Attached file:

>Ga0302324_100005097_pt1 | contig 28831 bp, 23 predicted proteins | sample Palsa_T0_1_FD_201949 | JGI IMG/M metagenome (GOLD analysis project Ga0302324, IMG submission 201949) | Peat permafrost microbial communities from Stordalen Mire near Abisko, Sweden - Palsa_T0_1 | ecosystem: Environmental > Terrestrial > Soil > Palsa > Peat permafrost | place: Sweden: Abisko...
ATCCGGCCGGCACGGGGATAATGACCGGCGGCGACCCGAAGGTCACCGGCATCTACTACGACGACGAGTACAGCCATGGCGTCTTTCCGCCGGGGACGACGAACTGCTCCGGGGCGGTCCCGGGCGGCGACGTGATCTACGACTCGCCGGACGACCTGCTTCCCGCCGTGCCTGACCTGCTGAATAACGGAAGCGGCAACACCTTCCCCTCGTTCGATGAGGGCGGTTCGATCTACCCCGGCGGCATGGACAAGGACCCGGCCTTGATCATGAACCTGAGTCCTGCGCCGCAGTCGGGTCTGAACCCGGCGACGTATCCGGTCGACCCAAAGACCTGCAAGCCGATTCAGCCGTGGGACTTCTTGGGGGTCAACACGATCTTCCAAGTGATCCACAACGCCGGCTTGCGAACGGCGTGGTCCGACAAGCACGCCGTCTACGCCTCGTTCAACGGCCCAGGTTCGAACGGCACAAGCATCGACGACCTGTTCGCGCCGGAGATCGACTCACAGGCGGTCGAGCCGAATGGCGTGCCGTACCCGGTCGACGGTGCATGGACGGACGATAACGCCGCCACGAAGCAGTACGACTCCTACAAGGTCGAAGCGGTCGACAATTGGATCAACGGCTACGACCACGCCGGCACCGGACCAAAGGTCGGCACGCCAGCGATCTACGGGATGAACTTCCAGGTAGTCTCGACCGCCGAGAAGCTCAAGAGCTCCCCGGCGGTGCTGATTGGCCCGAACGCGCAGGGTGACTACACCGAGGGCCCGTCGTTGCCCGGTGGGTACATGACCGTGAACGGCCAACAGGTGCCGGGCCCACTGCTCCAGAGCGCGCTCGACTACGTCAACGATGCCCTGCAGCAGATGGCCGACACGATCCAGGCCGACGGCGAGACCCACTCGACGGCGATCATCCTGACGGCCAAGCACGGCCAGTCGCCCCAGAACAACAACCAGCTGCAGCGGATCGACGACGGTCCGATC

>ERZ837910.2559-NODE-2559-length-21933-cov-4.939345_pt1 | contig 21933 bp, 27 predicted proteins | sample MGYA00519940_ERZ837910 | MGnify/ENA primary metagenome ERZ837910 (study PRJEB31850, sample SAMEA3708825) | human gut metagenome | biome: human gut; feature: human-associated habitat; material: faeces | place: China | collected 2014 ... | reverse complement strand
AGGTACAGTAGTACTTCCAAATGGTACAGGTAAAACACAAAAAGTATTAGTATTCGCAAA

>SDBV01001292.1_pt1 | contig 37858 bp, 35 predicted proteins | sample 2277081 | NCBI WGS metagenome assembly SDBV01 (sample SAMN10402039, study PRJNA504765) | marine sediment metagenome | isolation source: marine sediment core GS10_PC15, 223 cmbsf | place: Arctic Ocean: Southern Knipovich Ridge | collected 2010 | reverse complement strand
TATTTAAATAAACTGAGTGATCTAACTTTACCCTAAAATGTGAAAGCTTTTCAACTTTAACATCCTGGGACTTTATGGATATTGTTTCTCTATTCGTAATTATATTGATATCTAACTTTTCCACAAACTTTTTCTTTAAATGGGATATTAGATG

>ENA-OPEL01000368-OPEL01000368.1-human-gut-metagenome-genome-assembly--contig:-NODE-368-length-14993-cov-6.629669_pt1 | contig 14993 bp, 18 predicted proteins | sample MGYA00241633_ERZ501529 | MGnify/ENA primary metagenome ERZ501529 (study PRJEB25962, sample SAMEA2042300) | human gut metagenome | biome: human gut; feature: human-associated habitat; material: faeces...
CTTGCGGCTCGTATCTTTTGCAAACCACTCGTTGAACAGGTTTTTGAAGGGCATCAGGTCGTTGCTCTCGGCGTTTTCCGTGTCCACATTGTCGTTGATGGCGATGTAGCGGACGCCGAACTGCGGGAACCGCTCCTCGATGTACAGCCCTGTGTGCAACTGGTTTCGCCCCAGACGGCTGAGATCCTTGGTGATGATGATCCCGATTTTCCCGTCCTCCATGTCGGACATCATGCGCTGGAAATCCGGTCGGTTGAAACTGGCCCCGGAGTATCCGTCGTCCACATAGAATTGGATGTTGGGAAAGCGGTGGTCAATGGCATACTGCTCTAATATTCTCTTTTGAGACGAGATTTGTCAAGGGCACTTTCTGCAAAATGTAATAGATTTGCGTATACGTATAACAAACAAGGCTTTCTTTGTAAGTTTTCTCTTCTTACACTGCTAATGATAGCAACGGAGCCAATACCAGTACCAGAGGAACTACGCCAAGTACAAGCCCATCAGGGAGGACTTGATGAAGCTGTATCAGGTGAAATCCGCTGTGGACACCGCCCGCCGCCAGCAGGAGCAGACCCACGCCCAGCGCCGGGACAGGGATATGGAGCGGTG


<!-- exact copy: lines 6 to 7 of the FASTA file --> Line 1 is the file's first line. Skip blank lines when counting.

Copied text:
TATTTAAATAAACTGAGTGATCTAACTTTACCCTAAAATGTGAAAGCTTTTCAACTTTAACATCCTGGGACTTTATGGATATTGTTTCTCTATTCGTAATTATATTGATATCTAACTTTTCCACAAACTTTTTCTTTAAATGGGATATTAGATG

>ENA-OPEL01000368-OPEL01000368.1-human-gut-metagenome-genome-assembly--contig:-NODE-368-length-14993-cov-6.629669_pt1 | contig 14993 bp, 18 predicted proteins | sample MGYA00241633_ERZ501529 | MGnify/ENA primary metagenome ERZ501529 (study PRJEB25962, sample SAMEA2042300) | human gut metagenome | biome: human gut; feature: human-associated habitat; material: faeces...